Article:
Saturday, December 25, 2010

Power balance bracelets are a scam

That's a headline that greeted me on Facebook this morning. It appears that the agency in Australia that parallels our FDA has made the company that makes them stop claiming they increase power, flexibility and balance. (Our own FDA has done nothing, by the way.)

I'm not surprise, honestly.

My first encounter with the Power Balance bracelet was at Ironman AZ. They had a booth at the Expo and I like to give everyone at triathlon expos some attention and possible patronage as a thank you for supporting my sport. I asked the gal about her product and she said that the hologram in the bracelet worked with our body's natural energy field to increase balance and power. She said nothing about flexibility. She also said nothing about something in the bracelet emitting a frequency that worked with our body's magnetic field. Apparently that's normally part of the sales pitch.

If she had said those things, I'm pretty sure I would have made a face and walked away. But she didn't so I allowed her to do a demonstration on me. She had me stand on one leg and hold out my arm and then she pushed on my arm and I went down. Then she had me hold the bracelet, still in its package, and redid the test. This time she wasn't able to budge me more than a little.

I was impressed and when I found out the bracelet only cost $30, I bought one.

Later on I started thinking about it and realized that maybe she hadn't push as hard the second time. So I repeated the test on a few friends and family members and it worked the same way with most of them. I was still perplexed as to how it could work, but armed with evidence that it did, I wore the bracelet for a few day including during my race.

I also went to the company's website to get a better idea of what was going on that made it work. I clicked on the link labeled "science" and all it said was the same thing that the sales gal said. There wasn't anything remotely scientific there at all. I was annoyed.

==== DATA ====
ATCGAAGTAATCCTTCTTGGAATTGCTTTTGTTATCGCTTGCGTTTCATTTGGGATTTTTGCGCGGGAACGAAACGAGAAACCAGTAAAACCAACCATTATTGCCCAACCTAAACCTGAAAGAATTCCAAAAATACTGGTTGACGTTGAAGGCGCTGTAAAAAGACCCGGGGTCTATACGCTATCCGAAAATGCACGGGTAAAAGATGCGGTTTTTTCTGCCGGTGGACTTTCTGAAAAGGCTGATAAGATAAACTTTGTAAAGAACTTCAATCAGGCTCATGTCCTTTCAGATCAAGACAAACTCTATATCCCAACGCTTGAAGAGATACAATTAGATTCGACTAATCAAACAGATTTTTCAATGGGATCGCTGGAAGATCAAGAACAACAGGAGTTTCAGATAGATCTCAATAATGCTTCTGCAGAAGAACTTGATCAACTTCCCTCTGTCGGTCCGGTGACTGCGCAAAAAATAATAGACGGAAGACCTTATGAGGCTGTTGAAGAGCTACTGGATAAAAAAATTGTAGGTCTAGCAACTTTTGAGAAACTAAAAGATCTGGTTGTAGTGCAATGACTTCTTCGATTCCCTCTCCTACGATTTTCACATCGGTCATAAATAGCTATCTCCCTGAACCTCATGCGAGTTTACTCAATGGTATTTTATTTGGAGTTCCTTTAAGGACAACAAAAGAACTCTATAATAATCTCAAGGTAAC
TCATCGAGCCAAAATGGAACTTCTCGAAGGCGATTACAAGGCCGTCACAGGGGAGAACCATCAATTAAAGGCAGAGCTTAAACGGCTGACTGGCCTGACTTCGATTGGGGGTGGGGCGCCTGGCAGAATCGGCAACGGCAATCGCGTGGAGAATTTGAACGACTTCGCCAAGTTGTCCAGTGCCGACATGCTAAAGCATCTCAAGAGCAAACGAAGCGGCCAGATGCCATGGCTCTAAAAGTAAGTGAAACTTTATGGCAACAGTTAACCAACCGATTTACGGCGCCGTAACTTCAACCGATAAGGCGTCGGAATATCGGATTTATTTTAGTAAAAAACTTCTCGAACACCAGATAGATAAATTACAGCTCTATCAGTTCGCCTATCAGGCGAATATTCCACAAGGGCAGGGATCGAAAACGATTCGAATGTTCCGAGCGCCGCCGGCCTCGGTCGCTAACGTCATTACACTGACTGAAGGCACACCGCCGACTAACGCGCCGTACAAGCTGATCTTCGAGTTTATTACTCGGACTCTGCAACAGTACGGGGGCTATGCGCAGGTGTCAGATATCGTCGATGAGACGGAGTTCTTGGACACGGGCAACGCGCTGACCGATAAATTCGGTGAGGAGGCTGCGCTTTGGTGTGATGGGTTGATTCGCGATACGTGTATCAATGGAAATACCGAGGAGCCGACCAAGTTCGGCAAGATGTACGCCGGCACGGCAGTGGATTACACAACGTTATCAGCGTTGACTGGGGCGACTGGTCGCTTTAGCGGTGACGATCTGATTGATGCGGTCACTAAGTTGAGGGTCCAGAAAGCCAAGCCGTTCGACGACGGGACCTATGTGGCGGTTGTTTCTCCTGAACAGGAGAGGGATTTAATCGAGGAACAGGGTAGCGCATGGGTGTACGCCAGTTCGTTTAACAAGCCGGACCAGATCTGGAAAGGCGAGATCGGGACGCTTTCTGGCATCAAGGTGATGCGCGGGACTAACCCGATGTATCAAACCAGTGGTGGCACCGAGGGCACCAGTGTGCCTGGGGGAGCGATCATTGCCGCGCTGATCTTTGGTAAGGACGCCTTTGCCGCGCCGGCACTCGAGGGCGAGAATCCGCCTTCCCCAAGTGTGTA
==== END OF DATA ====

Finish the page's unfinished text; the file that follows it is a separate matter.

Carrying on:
At some point later the bracelet didn't match my outfit so I took it off, put it in a drawer, and promptly forgot about it.

So when I saw the articles saying it was fake, as I said, I wasn't surprised. But what about the test? It really seemed to work. By reading the comments after some of the articles I learned the following:

1) People on the internet can be real supercilious jerks
2) Some people actually paid $60 for this thing!
3) The company owners freely admit that there is no evidence that their product does anything
4) Most people don't understand the placebo effect
5) If you hold anything in your hand, it improves your balance

Aha! It seems that it isn't wearing the bracelet that gives a better result -- it was that I had the box in my hand. Anything in my hand would give the same result. In fact, wearing the bracelet wouldn't give as good a result.

In the meantime, the fact that inventors of the product knew damn well it was a scam pisses me off. I hate con artists. Plus, it seems I am now the owner of a very expensive rubber band. Well, at least it's a pretty rubber band.

To read more about it:

http://www.smh.com.au/executive-style/fitness/power-balance-bracelets-exposed-as-a-sham-20101223-195u7.html
http://www.cyclingtipsblog.com/2010/11/powerbalance-band-does-it-work/#more-15428

And a little bit about how the placebo effect isn't "if you believe it works, it works":


http://www.smh.com.au/lifestyle/wellbeing/why-placebos-may-work--even-if-patients-know-theyre-fake-20101223-195w3.html
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